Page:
Jeffrey is curious: if I were to interview Suze Orman today, would I agree more or less with her thoughts on the financial independence retire early (FIRE) movement?
Matt wants to know: if a property cash flows really well, is it worth paying significantly more than the appraised value to purchase that income stream?
Sara and her husband are returning to the states after living abroad for a few years. They’re moving to an expensive area where homes cost $800,000+. They have $150,000 saved for a downpayment, but a $600,000 mortgage isn’t what they had in mind. What should they do?
Eva and her partner are squirreling away money before the birth of their baby. They’d like to pay off their $90,000 mortgage in three years, but they’re afraid to use the money in case of unexpected baby expenses. What’s their best move?
Justin and his wife want to take a gap year with their children in three years. They plan to visit Spain and London for six months each. What are unexpected expenses that they should factor into their budget?
I answer these questions on today’s episode alongside my friend and former financial planner Joe Saul-Sehy. Enjoy!
Sara asks (at 4:07 minutes):
After living abroad for a few years, my husband and I are heading back to the states. We’ve never owned a house before, and we’d like to buy one upon returning. Due to the type of job my husband has, we’ll most likely end up in a high cost of living city, like Redmond, WA. The 3 to 4-bedroom houses in this area cost around $800,000+. We only have $150,000 saved, and we’re uncomfortable with taking on that much debt even though my husband will be paid well.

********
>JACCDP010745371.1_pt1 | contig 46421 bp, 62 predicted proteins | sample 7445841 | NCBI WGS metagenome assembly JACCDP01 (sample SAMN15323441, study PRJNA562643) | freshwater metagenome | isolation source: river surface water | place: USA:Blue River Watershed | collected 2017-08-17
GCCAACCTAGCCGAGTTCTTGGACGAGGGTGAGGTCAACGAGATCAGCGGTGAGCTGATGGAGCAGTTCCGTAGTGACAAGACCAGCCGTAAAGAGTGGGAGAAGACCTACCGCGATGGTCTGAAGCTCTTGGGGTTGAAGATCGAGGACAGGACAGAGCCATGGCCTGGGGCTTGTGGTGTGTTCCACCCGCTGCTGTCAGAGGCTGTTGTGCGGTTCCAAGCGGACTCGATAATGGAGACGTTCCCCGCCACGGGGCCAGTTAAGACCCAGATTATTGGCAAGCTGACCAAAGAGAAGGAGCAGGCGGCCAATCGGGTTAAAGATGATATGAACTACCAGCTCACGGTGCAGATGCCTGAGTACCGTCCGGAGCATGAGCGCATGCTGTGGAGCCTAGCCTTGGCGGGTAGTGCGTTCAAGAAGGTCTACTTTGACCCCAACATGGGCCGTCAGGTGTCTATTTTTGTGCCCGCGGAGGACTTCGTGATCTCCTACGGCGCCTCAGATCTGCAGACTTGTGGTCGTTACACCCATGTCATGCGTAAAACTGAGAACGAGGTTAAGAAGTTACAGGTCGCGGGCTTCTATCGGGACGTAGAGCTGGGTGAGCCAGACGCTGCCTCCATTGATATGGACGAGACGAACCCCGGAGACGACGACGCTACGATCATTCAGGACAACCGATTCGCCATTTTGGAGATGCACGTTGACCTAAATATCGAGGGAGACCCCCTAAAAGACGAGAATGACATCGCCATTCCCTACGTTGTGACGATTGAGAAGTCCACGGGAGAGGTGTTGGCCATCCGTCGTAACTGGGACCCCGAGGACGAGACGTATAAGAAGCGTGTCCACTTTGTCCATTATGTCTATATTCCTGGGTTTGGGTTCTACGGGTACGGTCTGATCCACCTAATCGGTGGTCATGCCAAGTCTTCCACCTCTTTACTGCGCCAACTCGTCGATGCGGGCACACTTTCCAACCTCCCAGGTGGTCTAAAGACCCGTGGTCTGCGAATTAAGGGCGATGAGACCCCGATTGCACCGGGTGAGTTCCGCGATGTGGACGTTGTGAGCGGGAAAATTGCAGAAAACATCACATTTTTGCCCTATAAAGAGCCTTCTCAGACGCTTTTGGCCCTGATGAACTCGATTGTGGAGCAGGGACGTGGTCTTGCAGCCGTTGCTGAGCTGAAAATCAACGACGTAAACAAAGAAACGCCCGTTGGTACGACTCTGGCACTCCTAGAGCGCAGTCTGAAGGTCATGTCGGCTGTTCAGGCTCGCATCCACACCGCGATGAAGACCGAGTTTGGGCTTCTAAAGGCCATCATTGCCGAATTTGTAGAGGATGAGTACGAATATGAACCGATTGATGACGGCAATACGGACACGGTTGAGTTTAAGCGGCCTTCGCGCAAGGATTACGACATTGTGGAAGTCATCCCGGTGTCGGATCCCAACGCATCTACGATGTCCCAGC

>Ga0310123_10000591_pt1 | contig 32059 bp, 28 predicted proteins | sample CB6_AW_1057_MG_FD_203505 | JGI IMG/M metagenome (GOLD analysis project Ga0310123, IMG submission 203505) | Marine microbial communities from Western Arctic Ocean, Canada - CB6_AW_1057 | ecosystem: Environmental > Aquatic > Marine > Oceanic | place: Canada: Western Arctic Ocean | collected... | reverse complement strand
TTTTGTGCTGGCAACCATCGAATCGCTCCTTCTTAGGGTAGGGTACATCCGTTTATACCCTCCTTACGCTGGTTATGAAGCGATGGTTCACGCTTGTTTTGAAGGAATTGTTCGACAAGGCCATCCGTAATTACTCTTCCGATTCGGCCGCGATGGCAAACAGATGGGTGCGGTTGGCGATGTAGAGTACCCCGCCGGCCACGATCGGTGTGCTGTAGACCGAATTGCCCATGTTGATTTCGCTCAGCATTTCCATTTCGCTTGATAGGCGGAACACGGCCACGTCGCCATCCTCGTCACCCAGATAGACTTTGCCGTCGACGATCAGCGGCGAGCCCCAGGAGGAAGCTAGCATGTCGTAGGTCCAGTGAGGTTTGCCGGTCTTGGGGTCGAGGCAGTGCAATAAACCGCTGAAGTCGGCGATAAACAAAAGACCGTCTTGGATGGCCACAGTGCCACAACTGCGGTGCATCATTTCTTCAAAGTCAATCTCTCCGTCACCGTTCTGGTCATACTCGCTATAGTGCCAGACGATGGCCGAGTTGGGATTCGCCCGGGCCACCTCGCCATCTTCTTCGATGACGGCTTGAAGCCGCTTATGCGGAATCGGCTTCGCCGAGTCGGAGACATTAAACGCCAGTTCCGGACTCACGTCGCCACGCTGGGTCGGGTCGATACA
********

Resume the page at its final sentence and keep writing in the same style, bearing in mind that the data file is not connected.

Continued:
We’ll rent for six months to one year to get to know the area and make sure my husband enjoys his job, but at what point does a mortgage become too much to take on?
Matt asks (at 16:45 minutes):
I’m looking at a piece of property that has a well-established short-term rental history. It grosses $50,000 per year, and the sale price is $250,000. However, the property would only appraise for $150,000 as a residential property. Would you ever pay significantly over appraisal value just to purchase the income stream from a property?
Eva asks (at 23:35 minutes):
I’m pregnant! I’d like to stay home for the next 10 years, and we also want to pay off our $90,000 mortgage. How can we accomplish this?
Our emergency fund will reach $40,000 before the birth of our baby, and we live off of one income and save the other.
After contributing a hefty amount to my 401k, my take-home pay is $38,000. I’m around $7,000 away from a minimum viable retirement. If I can work from home with my company after the birth, I will.
Our mortgage balance is $90,000 and the refinance is 2.5 percent. We’d like to pay it off in three years. To do so, we can grow our emergency fund to $70,000 and pay it off in one lump sum.
Is that a good move to make? We could pay off a significant chunk now, but with our baby on the way, we’re hesitant to deplete savings. What do you think?
Justin asks (at 31:20 minutes):
My wife and I want to take a family gap year with our children in three years. We plan to spend three months in Spain, six months in London, and three months back in Spain.
We’re starting to budget so we can set our monthly savings goals, but we want to go beyond the basics like housing, food, and entertainment. Can you give us advice on things we might be missing? What about international health insurance? Do we need it, or should we pay cash? Do you know anyone in the financial independence retire early (FIRE) community that has done something like this?
Jeffrey asks (at 51:28 minutes):
If you were to re-do the interview with Suze Orman today, how would the conversation differ? Would you agree with her more, or less, about her stance on the FIRE movement?
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